Ensuring links and images are accessible
Two of the most common components on any webpage are links and images. These items have a profound impact on accessibility. Ensuring good link text and alt text is one of the first steps that you can take to improve your pages for all users.
Hyperlinks are core to browsing the web. Ensuring that a screen reader can properly read links allows all users to browse through your site.
Consider the two links in the following example text:
- "The little penguin, sometimes known as the fairy penguin, is the smallest penguin in the world. Click here for more information."
- "The little penguin, sometimes known as the fairy penguin, is the smallest penguin in the world. Visit https://en.wikipedia.org/wiki/Little_penguin for more information."
The two examples demonstrate what you should not use as a web developer.
Although these links might seem fine for someone with full sight, they won't work as you might expect with a screen reader. Remember, screen readers read the text. If a URL appears in the text, the screen reader will read the URL. In general, the URL does not convey meaningful information and can sound annoying. You might have experienced this problem if your phone has ever audibly read a text message with a URL.
Screen readers also have the ability to read only the hyperlinks on a page, much in the same way that a sighted person would scan a page for links. If the link text is always "click here", all the user will hear is "click here, click here, click here, click here, click here, ..." All links are now indistinguishable from one another, which is a frustrating experience.
The word "click" is also a problem, because not all users will click. Phone users will tap, keyboard users might select the Enter key or the Spacebar, and other clients will use other means.
We need to always use meaningful link text. Good link text briefly describes what's on the other side of the link. In the earlier example about little penguins, the link goes to the Wikipedia page about the species. The phrase little penguins would be perfect link text because it makes it clear what someone will learn about if they select the link:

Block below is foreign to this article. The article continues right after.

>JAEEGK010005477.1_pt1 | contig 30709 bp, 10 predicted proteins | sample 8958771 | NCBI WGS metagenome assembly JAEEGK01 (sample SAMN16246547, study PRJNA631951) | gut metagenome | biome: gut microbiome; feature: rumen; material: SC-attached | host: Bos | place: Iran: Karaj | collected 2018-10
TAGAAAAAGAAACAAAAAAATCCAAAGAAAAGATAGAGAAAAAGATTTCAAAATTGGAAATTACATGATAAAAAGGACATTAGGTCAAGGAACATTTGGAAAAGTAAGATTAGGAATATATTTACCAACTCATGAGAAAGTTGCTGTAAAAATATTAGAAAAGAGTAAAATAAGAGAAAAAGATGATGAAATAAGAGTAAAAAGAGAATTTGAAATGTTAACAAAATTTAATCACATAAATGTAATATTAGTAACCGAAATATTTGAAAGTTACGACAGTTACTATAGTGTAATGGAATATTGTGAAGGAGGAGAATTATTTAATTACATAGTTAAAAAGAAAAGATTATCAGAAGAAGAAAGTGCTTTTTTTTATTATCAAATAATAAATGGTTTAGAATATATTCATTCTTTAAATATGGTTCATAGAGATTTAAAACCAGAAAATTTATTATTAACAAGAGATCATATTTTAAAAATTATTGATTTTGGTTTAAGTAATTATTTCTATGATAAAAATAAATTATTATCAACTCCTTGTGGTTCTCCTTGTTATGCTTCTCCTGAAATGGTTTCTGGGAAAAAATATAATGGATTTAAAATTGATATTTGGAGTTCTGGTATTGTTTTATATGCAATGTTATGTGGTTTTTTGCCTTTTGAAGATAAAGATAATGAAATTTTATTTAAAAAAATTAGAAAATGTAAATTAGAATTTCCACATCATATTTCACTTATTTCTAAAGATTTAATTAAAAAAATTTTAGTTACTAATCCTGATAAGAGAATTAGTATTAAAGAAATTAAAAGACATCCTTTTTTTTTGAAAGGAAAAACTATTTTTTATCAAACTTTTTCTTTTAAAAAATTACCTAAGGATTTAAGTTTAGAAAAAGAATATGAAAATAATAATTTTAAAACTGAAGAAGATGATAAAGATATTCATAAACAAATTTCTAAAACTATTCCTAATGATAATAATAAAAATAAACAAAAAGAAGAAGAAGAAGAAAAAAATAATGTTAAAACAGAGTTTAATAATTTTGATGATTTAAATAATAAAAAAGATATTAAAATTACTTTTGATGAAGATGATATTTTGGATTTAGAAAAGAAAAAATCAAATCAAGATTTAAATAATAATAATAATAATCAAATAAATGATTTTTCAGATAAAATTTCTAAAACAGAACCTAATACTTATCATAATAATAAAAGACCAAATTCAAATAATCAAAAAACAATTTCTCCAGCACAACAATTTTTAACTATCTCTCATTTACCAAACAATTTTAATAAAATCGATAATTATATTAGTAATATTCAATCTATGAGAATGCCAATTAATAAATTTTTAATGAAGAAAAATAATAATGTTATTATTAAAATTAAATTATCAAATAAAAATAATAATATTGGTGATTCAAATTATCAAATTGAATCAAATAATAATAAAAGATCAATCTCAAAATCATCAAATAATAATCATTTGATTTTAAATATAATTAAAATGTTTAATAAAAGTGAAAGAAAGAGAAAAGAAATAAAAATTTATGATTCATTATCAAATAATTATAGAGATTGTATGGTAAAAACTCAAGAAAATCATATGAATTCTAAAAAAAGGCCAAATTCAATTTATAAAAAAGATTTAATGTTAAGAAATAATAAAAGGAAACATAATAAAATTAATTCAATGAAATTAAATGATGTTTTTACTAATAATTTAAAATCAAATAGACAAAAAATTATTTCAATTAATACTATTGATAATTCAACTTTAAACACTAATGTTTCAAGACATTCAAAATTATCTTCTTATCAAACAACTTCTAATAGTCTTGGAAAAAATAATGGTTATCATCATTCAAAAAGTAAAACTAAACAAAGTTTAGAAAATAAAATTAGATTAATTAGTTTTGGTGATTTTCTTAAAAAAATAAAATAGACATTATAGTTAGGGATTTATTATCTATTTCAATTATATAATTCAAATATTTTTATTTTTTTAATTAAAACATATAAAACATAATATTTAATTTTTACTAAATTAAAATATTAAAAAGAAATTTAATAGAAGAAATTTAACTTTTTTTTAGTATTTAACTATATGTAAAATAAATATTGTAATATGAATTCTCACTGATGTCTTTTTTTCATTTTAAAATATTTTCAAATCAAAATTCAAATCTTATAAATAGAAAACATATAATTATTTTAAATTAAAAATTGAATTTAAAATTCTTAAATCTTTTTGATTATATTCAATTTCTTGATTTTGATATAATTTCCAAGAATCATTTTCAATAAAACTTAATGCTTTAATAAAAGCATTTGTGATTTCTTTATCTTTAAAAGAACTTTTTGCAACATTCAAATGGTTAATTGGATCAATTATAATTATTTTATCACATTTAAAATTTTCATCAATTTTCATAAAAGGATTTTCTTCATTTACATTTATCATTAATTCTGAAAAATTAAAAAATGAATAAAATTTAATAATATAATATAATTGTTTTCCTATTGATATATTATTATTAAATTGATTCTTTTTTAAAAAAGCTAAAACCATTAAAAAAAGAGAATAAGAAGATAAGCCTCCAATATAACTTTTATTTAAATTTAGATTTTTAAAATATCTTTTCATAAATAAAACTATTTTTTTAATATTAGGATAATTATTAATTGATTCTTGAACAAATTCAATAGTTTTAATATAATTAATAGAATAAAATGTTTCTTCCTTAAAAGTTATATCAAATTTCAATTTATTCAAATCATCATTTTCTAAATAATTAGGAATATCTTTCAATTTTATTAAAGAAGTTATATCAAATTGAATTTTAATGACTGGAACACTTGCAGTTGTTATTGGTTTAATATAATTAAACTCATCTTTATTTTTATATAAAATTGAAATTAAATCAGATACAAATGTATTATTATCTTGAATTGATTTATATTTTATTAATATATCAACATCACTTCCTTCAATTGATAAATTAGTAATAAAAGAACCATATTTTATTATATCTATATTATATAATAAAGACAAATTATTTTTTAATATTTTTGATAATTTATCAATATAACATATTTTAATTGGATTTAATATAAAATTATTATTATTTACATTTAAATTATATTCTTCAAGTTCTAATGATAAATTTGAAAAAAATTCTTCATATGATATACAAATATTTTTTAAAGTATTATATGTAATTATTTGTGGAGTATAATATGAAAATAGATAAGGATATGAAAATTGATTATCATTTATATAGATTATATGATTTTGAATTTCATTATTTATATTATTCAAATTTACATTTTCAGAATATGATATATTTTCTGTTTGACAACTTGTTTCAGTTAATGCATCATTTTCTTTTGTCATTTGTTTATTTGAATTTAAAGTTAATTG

- "The little penguin, sometimes known as the fairy penguin, is the smallest penguin in the world."
As a bonus for ensuring that your site is accessible to all, you'll also help search engines browse through your site. Search engines use link text to learn the topics of pages. So using good link text helps everyone!
Imagine the following product page:
This is a common layout for a page that shows information about various items in a table, with links to the description and order. Duplicating the text of description and order make sense for someone who's using a browser. However, someone who's using a screen reader would only hear the words description and order repeated without context.
To support these types of scenarios, HTML supports a set of attributes known as Accessible Rich Internet Applications (ARIA). You can use these attributes to provide more information to screen readers.
For example, you can use
aria-label to describe a link when the format of the page doesn't allow you to. The description for widget might be set as:
<a href="#" aria-label="Widget description">description</a>
ARIA has numerous uses beyond adding text for screen readers to read for links. You can use it to describe the roles that certain elements play when semantic HTML isn't available. When you're creating a tree, for example, you can use ARIA roles to describe the interface to a screen reader:
<h2 id="tree-label">File Viewer</h2> <div role="tree" aria-labelledby="tree-label"> <div role="treeitem" aria-expanded="false" tabindex="0">Uploads</div> </div>
Using semantic markup and good link text as described earlier generally supersedes the use of ARIA. Browsers and screen readers are not the only clients that a user might use, and designing your page to work well for all clients and users should be your main goal.
Alt text for images
As a general rule, screen readers can't read the contents of an image. Although some might use artificial intelligence, the generated results might not be contextually accurate. Fortunately, ensuring that images are accessible doesn't take much work - it's what the
alt attribute is all about. All meaningful images should have an
alt attribute (known casually as alt text) to describe what they are or the information that they're trying to convey.
Images that are purely decorative should have their
alt attribute set to an empty string:
alt="". This setting prevents screen readers from unnecessarily announcing the decorative image.
As you might expect, search engines can't understand what's in an image. They rely on alt text. So once again, ensuring that your page is accessible provides bonuses!